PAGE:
Picture 20: I like to add a small piece of wire to each side of the motor box. These help cradle the motor perfectly. (Side note: Some of you, looking at this motor box design I’ve been using since the 90’s for inlines, might be able to understand my “confusion” when I heard motor brackets were required for Ret-Ro racing. Not that it matters though; it just seemed pointless to me…)



    Picture 21: And finally the rear “gear-guard” (a single 4-bend spanning wire that rise to deflect any rear impact away from the crown gear) and a 2-bend spreader wire atop that to the outer tops of the axle tube. Oh, yeah, there’s the mandatory motor bracket, a modified JK D3-F122, ready to go in next.



    Picture 22: There’s actually a lot going on in this picture. First, a small piece of 0.032” wire is attached to the rear of each center-guide section pan to act as down-stops. Next, a piece of 0.032” wire is soldered to the outer damper main rails (only); this spanning wire acts as an up-stop for the front of the center-guide section and for the front of the unattached damper main rails. Finally three 0.024” spring wires are attached to the center-guide frame and to each of the unattached damper main rails; these “spring” wires keep the damper rails and center-guide section flush with the plane of the chassis bottom when in a resting position.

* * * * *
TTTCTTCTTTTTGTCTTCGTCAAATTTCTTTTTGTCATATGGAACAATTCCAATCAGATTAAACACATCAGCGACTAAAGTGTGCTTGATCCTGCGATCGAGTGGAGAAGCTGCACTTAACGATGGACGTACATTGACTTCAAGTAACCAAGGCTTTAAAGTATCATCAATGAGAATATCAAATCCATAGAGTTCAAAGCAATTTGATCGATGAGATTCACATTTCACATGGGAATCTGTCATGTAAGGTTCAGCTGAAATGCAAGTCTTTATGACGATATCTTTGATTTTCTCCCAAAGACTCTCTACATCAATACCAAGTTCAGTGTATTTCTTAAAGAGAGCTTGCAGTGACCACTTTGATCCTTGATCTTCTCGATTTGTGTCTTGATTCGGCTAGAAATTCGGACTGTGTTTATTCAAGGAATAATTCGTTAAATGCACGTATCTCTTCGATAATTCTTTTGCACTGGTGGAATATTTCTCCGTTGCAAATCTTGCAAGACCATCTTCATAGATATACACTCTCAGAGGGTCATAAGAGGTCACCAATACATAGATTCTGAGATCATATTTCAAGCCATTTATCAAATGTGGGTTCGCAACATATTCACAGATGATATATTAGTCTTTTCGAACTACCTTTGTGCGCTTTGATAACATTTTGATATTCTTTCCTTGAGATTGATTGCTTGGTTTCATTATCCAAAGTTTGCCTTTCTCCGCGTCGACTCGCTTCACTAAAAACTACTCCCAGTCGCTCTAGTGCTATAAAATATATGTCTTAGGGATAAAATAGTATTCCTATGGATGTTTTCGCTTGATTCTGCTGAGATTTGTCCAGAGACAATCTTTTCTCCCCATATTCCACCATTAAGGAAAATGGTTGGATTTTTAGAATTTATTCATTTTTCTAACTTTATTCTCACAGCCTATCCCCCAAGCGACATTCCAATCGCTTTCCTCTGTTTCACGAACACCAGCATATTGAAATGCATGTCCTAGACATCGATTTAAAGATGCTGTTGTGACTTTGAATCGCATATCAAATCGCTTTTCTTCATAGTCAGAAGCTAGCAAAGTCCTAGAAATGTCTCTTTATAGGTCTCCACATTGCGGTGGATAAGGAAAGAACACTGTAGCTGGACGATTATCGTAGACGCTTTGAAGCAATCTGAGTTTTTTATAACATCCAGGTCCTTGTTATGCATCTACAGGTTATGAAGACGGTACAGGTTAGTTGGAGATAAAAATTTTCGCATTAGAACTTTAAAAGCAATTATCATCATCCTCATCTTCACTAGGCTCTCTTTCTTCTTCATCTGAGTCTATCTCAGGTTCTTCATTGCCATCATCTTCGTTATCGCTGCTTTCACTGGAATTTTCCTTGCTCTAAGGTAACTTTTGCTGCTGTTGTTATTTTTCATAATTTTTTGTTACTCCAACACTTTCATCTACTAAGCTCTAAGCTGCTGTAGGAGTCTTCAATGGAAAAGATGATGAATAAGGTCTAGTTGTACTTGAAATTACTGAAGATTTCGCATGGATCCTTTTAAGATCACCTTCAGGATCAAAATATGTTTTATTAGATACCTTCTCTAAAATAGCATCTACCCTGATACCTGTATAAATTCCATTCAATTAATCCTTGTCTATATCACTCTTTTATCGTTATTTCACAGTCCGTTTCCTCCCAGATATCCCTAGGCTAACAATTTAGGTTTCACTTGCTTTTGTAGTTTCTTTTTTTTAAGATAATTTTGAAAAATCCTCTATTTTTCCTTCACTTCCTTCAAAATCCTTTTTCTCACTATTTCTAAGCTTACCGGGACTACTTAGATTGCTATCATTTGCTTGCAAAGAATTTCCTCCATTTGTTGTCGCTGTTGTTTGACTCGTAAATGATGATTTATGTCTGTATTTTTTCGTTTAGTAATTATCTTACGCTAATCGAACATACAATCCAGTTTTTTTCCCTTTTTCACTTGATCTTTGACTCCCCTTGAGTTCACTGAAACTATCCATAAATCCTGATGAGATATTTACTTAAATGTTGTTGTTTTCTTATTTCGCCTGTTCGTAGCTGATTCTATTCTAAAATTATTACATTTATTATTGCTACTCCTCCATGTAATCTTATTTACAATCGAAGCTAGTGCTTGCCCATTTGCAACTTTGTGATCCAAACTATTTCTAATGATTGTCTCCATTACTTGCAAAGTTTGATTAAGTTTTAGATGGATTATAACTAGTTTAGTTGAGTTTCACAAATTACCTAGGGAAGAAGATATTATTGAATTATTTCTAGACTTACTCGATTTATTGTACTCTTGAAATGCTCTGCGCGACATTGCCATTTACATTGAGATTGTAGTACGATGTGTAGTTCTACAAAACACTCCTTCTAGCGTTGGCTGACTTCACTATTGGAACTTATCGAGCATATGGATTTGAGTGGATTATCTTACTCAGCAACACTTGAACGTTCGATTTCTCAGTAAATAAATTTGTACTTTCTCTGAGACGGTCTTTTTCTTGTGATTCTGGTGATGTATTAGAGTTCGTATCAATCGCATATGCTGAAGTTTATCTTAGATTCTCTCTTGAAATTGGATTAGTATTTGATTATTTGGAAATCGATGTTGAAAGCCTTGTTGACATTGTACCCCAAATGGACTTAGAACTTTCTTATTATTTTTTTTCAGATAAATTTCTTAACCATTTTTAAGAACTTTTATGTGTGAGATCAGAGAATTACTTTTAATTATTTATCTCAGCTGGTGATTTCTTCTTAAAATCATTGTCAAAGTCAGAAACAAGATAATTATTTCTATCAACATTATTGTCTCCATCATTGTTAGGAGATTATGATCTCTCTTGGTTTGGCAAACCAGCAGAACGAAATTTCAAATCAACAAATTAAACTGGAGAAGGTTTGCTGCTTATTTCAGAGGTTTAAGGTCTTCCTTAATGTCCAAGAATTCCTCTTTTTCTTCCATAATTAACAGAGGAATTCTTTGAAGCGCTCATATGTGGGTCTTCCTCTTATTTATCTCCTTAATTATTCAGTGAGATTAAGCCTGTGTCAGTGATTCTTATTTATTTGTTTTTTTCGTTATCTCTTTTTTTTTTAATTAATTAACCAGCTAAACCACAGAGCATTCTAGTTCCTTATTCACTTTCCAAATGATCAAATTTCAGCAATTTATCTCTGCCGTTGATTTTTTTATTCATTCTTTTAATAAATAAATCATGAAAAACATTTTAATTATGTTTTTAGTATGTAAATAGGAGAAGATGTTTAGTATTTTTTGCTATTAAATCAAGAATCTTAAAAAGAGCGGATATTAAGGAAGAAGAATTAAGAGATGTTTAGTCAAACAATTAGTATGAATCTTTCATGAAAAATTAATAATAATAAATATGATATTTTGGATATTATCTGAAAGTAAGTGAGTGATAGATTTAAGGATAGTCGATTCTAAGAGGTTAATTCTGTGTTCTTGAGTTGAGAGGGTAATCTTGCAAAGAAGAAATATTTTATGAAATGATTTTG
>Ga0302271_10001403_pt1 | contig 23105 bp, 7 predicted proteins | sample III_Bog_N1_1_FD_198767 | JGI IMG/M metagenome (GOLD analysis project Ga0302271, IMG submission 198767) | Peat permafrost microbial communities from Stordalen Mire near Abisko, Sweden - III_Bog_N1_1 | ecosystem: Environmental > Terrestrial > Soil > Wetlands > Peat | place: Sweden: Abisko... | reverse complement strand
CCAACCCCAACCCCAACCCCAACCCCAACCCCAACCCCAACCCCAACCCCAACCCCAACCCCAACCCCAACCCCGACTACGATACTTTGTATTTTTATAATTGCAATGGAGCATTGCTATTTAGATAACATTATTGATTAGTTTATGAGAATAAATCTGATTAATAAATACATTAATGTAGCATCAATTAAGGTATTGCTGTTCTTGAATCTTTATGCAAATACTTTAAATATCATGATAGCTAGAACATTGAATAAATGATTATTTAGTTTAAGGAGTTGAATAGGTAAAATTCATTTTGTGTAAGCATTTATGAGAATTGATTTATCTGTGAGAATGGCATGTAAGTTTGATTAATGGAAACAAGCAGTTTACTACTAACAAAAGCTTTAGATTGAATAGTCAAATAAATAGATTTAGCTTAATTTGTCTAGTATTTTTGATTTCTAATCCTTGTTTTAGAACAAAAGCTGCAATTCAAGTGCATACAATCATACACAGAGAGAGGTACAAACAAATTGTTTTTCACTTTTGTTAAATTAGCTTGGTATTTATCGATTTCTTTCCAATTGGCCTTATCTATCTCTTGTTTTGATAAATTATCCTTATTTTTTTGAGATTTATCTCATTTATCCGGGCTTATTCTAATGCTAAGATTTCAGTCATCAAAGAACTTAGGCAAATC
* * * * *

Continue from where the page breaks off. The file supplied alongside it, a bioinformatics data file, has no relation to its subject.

Picture 23: Now two small pieces of 1/8” square brass tube are soldered to each rear main rail assembly just forward of the “kink”; these are the up- and down-stops (“restrictors”) for the wire perimeter side “pans”; a 2-bend piece of 0.055” wire is soldered to rear of the perimeter wire pans extending into the restrictor box at the inside-bottom. The wire rests on the rear of the unattached damper rails, acting as their up-stop.



    Picture 24: I use a small 2-bend piece of 0.032” attached to the rear unattached damper rails and resting atop the restrictor box to act as a down-stop for the damper rails.